It was March 5, 1982, when actor/comic John Belushi died from a drug overdose at the young age of 33. A member of the original 1975 Saturday Night Live cast, Belushi was equally well-known for his performance as Tasmanian devil-cum-frat boy John "Bluto" Blutarsky in the 1978 comedy Animal House.

Since the comedian's passing, much light has been shed on his real-life, id-driven existence, one full of through-the-night partying fueled by various vices. Actor Bruce McGill, who played Animal House's motorcycle-riding Daniel Simpson "D-Day" Day (and currently can be seen portraying golfing great Walter Hagen in The Legend of Bagger Vance), bittersweetly recalls Belushi's penchant for "living life to the fullest."

"Hell, I was living it with him," McGill tells TV Guide Online, pointing out that, at that time, Belushi was burning the candle at both ends. "The thing that people don't realize is that John was still doing Saturday Night Live while we were shooting Animal House in Oregon. So he would work with us Monday, Tuesday and Wednesday, they'd take him away Wednesday evening after work, and he'd fly all night [to New York]. He would get to the NBC Studios on Thursday, sleep for a little while, write and rehearse, then perform the show on Saturday night. And always, always, always — in those days, especially — the Saturday Night Live post-taping party was huge. Then John would go back to bed, and on Sunday they'd put him on another crack-of-dawn flight to Oregon.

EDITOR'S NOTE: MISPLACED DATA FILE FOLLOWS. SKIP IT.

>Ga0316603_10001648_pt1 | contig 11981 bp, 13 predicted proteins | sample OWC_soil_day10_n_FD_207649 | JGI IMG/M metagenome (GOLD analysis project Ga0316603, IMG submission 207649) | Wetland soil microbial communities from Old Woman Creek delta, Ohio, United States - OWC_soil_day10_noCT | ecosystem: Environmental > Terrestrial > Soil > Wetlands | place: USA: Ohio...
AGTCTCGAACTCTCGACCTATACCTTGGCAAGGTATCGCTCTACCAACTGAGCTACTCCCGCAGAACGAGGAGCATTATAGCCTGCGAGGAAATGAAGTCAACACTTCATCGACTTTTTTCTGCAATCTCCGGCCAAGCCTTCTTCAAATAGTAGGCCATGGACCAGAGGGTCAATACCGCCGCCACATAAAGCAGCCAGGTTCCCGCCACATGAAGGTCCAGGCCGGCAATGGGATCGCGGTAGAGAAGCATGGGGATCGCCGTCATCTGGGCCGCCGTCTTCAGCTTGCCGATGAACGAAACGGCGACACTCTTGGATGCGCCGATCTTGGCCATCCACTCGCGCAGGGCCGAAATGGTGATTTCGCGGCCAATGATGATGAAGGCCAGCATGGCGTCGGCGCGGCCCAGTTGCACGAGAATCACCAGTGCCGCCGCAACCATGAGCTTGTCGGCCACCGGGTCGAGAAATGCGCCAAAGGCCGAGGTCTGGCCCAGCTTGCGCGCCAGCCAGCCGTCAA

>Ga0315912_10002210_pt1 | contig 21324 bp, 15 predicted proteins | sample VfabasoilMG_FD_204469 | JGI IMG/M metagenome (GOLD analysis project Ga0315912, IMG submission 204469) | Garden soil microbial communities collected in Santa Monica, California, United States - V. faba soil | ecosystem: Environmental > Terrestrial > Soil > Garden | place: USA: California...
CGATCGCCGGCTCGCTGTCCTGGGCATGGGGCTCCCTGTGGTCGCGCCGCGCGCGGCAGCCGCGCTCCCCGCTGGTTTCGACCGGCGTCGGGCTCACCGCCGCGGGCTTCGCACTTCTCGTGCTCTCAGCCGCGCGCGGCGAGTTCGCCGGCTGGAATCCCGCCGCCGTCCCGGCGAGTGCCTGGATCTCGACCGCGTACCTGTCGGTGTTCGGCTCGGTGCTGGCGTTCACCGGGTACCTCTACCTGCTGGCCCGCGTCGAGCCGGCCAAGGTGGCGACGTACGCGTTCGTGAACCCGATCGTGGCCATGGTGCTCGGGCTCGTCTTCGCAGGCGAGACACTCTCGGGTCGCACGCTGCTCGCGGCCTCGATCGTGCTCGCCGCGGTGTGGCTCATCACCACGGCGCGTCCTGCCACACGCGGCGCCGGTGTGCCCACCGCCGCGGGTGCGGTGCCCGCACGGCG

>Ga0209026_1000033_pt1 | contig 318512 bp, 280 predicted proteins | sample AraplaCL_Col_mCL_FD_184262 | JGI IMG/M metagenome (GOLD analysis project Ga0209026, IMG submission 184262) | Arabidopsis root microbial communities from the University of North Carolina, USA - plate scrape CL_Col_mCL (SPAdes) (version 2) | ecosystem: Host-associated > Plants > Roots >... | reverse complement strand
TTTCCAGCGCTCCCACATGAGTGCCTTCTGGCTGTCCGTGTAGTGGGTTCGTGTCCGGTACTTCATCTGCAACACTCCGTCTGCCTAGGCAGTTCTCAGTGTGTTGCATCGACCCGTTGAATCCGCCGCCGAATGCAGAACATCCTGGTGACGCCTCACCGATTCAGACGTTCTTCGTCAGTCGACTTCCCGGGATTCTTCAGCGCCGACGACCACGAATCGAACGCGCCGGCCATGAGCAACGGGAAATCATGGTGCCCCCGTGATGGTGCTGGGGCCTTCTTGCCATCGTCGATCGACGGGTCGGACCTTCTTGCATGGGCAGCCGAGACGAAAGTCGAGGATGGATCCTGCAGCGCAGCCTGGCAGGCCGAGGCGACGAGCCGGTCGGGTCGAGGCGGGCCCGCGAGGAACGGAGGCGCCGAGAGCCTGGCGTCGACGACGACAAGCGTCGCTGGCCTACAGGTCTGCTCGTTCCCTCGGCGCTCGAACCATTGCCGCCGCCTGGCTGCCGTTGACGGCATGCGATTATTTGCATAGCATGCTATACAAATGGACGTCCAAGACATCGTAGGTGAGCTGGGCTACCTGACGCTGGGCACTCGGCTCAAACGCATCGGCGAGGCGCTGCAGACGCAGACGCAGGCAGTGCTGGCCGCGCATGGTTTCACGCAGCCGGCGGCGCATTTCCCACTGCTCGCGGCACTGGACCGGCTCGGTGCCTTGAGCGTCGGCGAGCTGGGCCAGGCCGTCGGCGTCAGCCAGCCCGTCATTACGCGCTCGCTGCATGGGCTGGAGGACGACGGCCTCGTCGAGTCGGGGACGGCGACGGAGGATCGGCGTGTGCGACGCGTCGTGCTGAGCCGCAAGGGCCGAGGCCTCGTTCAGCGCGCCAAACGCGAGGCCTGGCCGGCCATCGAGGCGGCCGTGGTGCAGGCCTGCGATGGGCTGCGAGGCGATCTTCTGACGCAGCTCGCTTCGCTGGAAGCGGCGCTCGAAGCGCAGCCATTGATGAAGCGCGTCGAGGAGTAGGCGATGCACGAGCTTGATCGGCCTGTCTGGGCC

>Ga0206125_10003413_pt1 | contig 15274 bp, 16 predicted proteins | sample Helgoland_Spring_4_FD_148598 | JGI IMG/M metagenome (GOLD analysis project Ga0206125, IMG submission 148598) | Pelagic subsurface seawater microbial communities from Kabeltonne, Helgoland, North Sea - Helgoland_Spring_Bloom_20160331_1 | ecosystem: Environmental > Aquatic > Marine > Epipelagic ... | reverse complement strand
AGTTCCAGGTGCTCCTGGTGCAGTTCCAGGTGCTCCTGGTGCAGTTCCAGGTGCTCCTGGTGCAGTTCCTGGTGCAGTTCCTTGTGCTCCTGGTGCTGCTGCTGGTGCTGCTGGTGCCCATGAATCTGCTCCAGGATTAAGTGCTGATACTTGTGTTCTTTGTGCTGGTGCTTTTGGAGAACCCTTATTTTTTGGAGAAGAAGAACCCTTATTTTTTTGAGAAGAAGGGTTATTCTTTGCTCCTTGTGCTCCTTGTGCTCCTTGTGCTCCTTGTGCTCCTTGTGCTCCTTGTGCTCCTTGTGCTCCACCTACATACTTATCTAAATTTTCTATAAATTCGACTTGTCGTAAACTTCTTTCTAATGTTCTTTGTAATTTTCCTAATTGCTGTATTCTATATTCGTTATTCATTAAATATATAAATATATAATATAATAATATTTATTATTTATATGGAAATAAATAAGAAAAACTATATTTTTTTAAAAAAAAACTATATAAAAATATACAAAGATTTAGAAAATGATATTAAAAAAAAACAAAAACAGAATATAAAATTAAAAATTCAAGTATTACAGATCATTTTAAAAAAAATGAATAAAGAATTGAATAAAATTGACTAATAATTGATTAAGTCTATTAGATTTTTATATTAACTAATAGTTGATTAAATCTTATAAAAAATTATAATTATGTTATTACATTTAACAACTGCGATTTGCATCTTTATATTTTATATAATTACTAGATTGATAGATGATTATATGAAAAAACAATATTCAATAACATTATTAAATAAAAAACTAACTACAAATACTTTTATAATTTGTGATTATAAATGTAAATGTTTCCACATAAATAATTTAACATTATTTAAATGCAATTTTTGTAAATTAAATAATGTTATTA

"So when people ask me, 'How was John Belushi on the set of Animal House?'" McGill relates, "I say, 'tired'! But I'm also sure there were some stimulants involved to help him keep that sort of schedule."

In the few years that would follow, McGill saw Belushi drift away, led astray by the very lures that would one day kill him. "I loved John, there was no question," he attests. "But he chose another world, and a guy that's going to go that route doesn't want to hear his friends say, 'You have to slow down, man.' Rather, he begins to hang around with those who say, 'Yeah, let's get some more!'

"I was shocked when I heard that there were opiates involved [in Belushi's fatal overdose], because I knew John as an 'up' guy," McGill concludes. "He'd maybe get some drinks, smoke some pot... But speedballs (a heroin/cocaine mixture), that's what he died of. That's the ghetto drug of 1920s' jazz musicians. I was just stunned."